What exactly is a “Best Before” date?
The date of minimum durability, or ‘best before’ date, is the date until which food retains its specific properties e.g. color, taste, texture, as well as any specific qualities which relate to the product, like vitamin content etc. All of this as long as the product has been stored and packaged appropriately. This basically means that you can still eat the food after this date, but it may have lost some of its qualities. The “best before” is about quality, not safety.
Here in Germany and I suspect in most of the EU, almost everything has to have a “best before” date. Which in German literally translates as minimum durability date. However, it doesn’t tell you when you can’t eat that food anymore. It just tells you when the food doesn’t have to legally fulfill the attributes advertised anymore, like color, taste, texture, etc.
This is partly to inform the consumer on how long they can expect the food to be in top quality. And partly an insurance for the producing companies, in case they would get sued if the food is not as advertised. Typically, a ‘best before’ date is used for food products such as canned, dried, ambient, frozen foods, cereal, sugar etc.
Is it legal to sell food after the best before date?
Yes, food can be legally sold after the best before date as long as it is not damaged, deteriorated or perished. But by selling the food after its “Best Before” date, the seller takes responsibility for the quality of the food and therefore may commit an offense if the food is not of the quality the customer expects.
STAY AWAY FROM the following foods that are past their “Best Before” date: raw meat, especially seafood, preserved meats, soft cheeses, slightly damaged soft fruit. I would personally never buy these past their expiration dates.
And if you are like me, you might have been tempted in the past to cut the molded part of a soft fruit and eat the rest. It turns out soft fruit and all soft, high moisture foods, in general, are usually contaminated below the surface. So you should throw out the whole thing once you see it has been damaged. Even though molds and yeast do not typically have an instant effect, these toxins have been linked to severe long-term effects such as liver cancer.
An insider interview produced by Canadian source CBC News informs us about some potential supermarket threats. For example, products that have been cut in half or repackaged individually from a bigger piece might potentially be part of a product that has not sold initially and is now being relabeled. Sometimes even passed before their “Best before” date.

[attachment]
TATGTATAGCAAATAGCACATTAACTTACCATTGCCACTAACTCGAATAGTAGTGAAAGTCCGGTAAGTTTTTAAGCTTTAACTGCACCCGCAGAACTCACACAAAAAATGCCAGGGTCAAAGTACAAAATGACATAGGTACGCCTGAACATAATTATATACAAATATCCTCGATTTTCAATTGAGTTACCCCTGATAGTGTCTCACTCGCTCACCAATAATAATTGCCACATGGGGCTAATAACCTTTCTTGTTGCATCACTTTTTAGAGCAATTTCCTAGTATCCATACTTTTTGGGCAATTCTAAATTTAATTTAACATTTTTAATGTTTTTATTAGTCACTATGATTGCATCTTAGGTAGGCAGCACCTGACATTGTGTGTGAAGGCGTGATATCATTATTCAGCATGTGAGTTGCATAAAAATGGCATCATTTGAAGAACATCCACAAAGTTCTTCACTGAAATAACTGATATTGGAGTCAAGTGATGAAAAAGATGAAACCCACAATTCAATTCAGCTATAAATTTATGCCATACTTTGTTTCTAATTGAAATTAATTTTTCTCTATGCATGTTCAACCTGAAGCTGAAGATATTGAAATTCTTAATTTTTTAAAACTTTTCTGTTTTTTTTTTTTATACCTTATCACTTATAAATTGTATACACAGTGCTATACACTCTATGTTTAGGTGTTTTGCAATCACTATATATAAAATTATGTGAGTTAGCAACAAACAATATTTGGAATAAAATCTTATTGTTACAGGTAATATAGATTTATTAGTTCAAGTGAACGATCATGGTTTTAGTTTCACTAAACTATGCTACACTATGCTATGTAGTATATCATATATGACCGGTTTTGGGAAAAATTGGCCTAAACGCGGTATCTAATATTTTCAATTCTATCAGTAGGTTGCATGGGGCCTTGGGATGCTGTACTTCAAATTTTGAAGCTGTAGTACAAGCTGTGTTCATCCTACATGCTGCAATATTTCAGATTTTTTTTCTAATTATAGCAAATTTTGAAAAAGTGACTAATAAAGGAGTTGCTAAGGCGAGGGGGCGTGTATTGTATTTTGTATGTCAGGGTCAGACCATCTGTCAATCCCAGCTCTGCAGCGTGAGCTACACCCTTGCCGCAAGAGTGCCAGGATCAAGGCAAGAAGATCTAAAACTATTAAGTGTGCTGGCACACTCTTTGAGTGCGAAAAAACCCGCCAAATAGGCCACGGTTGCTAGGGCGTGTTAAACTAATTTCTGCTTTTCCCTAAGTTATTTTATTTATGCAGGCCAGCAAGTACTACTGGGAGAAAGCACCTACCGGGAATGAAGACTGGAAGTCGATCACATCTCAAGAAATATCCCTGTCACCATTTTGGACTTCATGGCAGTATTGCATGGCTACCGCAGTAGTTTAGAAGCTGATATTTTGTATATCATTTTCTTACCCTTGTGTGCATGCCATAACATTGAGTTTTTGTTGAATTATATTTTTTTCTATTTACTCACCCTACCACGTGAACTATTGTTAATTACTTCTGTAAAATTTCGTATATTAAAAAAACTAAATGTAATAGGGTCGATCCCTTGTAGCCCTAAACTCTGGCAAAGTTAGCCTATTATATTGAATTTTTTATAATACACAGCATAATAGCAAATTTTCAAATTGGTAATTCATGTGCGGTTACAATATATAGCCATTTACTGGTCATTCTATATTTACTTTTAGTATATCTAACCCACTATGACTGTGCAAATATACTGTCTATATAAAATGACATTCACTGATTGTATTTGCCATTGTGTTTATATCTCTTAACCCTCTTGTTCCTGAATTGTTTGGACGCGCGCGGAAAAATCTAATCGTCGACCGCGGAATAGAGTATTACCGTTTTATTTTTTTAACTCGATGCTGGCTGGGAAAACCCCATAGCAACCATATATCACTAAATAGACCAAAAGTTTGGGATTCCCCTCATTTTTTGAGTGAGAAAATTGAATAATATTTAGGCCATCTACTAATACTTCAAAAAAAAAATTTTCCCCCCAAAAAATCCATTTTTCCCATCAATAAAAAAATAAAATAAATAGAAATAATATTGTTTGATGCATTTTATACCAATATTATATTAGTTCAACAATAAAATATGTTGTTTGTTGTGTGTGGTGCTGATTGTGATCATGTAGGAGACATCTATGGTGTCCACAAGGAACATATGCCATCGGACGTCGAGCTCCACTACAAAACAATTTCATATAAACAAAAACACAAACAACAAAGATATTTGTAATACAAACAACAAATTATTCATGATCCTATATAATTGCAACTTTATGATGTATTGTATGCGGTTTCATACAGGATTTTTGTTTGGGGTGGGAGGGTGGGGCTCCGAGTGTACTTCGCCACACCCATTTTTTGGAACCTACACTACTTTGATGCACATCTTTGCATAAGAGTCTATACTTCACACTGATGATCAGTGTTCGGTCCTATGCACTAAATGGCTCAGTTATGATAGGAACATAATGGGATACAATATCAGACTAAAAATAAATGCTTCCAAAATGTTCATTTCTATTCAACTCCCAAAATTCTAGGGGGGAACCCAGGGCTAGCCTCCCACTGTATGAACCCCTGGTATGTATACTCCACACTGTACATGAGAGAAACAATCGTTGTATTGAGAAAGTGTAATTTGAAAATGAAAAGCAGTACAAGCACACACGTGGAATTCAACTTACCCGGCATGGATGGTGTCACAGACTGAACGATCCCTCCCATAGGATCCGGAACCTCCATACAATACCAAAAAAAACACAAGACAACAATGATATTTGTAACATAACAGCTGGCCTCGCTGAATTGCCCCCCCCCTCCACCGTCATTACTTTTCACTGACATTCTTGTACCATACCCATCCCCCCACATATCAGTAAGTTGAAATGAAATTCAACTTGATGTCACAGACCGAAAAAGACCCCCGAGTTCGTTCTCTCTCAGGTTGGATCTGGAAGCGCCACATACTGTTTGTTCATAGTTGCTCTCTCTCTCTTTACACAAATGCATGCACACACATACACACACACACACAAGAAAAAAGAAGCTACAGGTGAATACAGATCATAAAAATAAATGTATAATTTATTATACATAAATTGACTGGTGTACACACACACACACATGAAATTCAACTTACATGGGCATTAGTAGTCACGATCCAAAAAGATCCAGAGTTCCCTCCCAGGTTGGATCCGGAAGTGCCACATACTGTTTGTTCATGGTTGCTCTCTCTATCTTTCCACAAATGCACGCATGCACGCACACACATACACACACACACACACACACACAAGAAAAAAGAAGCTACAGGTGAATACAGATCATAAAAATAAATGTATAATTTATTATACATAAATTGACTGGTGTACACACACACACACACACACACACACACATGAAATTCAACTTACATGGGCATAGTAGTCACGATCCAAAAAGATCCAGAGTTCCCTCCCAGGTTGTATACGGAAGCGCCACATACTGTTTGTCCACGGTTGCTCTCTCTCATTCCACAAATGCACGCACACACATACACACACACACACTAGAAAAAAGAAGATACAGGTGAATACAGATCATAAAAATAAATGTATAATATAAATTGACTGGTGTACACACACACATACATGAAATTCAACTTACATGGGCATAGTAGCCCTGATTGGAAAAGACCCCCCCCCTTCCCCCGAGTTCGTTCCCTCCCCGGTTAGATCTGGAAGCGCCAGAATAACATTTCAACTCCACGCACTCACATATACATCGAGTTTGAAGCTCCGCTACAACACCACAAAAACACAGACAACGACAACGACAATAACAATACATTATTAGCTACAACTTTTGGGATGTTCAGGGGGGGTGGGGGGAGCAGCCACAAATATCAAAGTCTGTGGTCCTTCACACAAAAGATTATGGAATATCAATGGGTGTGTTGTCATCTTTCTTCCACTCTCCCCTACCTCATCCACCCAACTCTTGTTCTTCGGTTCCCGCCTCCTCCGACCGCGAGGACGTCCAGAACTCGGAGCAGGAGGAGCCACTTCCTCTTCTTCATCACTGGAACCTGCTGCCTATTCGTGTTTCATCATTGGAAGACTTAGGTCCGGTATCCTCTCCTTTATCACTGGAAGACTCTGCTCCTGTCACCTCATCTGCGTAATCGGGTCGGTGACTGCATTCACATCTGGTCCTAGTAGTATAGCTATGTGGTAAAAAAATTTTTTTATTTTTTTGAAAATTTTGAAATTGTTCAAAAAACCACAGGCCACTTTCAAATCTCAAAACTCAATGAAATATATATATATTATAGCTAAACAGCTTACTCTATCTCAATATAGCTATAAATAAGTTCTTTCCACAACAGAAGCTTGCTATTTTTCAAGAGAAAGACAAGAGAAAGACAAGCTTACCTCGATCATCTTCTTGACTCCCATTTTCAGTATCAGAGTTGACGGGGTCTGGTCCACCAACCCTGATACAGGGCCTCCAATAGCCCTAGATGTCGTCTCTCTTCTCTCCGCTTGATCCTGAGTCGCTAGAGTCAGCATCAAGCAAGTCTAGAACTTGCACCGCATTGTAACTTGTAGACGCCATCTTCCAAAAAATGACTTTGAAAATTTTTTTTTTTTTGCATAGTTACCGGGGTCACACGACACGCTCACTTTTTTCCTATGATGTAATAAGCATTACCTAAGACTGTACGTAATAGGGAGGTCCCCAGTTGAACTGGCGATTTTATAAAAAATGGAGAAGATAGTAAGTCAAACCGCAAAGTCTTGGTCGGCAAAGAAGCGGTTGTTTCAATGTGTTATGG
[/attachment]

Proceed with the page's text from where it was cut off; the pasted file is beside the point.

They also show how marinated meats specifically could potentially be meats that have almost gone bad and have been repackaged in some big store chains to hide away smells and increase their value.
What is a ‘use by’ date?
In the case of foods which from a microbiological point of view, are highly perishable and are therefore likely after a short period to constitute an immediate danger to human health, the date of minimum durability must be replaced by the ‘use by’ date.
Assuming it has been properly stored, this is the date up until which a food may be consumed safely. After the ‘use by’ date a food is deemed unsafe and cannot be sold. Typically, a ‘use by’ date is used for fresh, ready-to-eat and chilled foods such as meat, unpasteurized fruit juice, yogurt, milk etc. Unless frozen before, foods labeled with a use-by date must be either eaten or thrown away by that date.
Even if the food looks fine in many cases, it may be unsafe to eat because the nutrients in the food may become unstable or there may be a build-up of bacteria and toxins. It is also illegal to sell food after the use-by date has passed. An exception to this is raw, shell eggs which require a ‘best before’ date as set out in Regulation (EC) No. 589/2008 as regards marketing standards for eggs. Here is a bit more about storing eggs.
Do all foods require a shelf-life declaration?
No, a shelf-life declaration is not required for the following foods:
- Fresh fruit and vegetables, with the exception of sprout seeds and similar products such as legume sprouts which do require a date of minimum durability
- Wines, liqueur wines, sparkling wines
- Beverages containing 10 % or more by volume of alcohol
- Cooking salt
- Solid sugar
- Confectionery products consisting almost solely of flavored or colored sugars
- Chewing gums
At the end of this article, I would recommend you take all these dates as guidance and you also in checking every time your food for changes in smell, color and texture and throw out immediately anything suspicious. Nothing is worth more than your health.
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